Epídavros, set in a quiet
wooded valley in the Argolis, was famous in the
Greek world and beyond as a sanctuary of
the healing god Asklepios, son of Apollo.
The sanctuary was much endowed by wealthy
visitors and hosted a drama festival every four
years in the theatre which was considered
the most beautiful in the world. It is today
the best preserved Greek theatre and is a quite
simply breathtaking sight. Constructed in the 3rd
century BC in a pure and classical style,
it originally seated 6,000 people in 34 rows; in
the 2nd century 24 rows were added to seat a
further 6,000. As usual there are moulded seats
at the front for the VIPs. The entrances, skene
and proskene are preserved.
The acoustics are remarkable: climb to the top of
the 54 tiers of seats and you will hear the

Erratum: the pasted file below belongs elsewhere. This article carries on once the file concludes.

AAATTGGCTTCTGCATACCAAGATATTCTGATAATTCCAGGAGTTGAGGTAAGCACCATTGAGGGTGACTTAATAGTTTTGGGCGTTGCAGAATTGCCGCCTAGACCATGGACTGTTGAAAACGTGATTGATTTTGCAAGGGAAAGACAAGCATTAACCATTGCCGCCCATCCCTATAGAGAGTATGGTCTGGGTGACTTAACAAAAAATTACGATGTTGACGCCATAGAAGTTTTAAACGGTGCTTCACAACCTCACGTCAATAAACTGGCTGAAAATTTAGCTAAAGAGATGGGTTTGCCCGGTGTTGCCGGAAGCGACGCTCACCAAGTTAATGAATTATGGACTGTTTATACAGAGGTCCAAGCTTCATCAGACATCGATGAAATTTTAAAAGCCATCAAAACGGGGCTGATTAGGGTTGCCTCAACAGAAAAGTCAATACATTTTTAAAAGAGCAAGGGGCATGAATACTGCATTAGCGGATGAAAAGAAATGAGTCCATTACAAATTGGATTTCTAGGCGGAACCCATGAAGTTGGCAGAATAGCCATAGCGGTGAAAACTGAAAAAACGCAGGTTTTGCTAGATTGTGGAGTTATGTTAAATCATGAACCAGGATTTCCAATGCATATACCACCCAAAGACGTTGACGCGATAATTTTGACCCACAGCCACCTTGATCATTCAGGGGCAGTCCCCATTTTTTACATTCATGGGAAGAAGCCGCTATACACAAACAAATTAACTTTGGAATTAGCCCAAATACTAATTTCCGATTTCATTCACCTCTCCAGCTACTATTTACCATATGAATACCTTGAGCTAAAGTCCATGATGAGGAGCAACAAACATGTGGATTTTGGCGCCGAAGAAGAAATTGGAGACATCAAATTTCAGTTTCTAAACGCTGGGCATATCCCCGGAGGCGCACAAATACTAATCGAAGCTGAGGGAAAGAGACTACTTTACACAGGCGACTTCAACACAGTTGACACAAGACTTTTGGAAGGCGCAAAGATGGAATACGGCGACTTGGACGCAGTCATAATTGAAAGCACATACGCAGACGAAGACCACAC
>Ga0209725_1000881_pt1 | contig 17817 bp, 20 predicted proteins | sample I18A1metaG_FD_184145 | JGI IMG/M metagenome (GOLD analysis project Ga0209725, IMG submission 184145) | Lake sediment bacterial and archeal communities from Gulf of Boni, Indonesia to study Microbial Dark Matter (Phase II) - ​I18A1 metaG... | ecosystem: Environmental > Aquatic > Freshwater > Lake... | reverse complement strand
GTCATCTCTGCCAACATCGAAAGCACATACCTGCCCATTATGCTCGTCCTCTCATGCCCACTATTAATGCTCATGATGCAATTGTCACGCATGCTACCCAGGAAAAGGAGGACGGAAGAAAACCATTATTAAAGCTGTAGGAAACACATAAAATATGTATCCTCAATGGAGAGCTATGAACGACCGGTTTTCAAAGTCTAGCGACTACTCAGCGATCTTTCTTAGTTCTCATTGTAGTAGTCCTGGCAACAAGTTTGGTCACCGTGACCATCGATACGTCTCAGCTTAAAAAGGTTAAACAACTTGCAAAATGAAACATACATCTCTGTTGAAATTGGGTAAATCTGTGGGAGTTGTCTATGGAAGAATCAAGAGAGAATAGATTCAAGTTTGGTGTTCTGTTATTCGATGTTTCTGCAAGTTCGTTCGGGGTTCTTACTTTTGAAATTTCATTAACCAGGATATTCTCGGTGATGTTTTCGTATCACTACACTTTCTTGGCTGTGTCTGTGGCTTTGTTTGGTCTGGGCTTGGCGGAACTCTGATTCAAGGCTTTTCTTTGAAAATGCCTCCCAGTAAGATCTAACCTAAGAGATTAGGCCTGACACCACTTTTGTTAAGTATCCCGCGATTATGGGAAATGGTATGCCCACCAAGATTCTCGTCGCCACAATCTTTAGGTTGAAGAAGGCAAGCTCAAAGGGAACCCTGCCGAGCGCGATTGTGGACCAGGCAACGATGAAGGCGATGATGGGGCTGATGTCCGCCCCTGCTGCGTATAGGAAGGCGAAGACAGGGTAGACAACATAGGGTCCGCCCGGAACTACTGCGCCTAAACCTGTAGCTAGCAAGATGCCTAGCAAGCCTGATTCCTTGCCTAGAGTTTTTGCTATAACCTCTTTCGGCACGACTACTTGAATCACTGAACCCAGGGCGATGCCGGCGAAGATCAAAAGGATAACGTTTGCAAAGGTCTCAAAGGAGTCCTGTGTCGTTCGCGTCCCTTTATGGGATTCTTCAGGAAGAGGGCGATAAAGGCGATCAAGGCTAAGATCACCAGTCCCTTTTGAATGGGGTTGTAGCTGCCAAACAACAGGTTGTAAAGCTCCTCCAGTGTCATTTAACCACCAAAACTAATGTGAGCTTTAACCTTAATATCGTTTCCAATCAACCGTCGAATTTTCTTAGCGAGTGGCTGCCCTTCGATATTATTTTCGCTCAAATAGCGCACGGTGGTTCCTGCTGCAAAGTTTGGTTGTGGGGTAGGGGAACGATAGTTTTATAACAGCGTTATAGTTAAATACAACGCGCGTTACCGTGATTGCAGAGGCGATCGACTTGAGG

rustle of paper or a coin dropped by someone
standing in the centre of the circular orchestra
below, (the only intact surviving one)
Be prepared to do your party piece!
Games held at the
sanctuary were almost on a level with those at
Olympia and Delphi. The architecture and
sculpture were extremely rich, but with a slight
heaviness that marks the end of the Classical
period. Of the late 5th century BC temple of
Asklepios itself, and of the elaborate
tholos or rotunda built in the 4th C, only
the foundations and some fragments remain.
(Although it is currently being restored).
The site has been heavily
cannibalised especially in the Byzantine period -
fragments have been found built into churches in
the area. The ancient roads that connected
the sanctuary with the city can still be traced.
The ruins themselves, apart from the theatre, are
The small museum is
very interesting. The reconstructions give a
clear impression of the former beauty and
richness of the buildings. There is also an
excellent example of a Corinthian capital.
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from the temple of Asklepios (in the National
Archaeological Museum, Athens)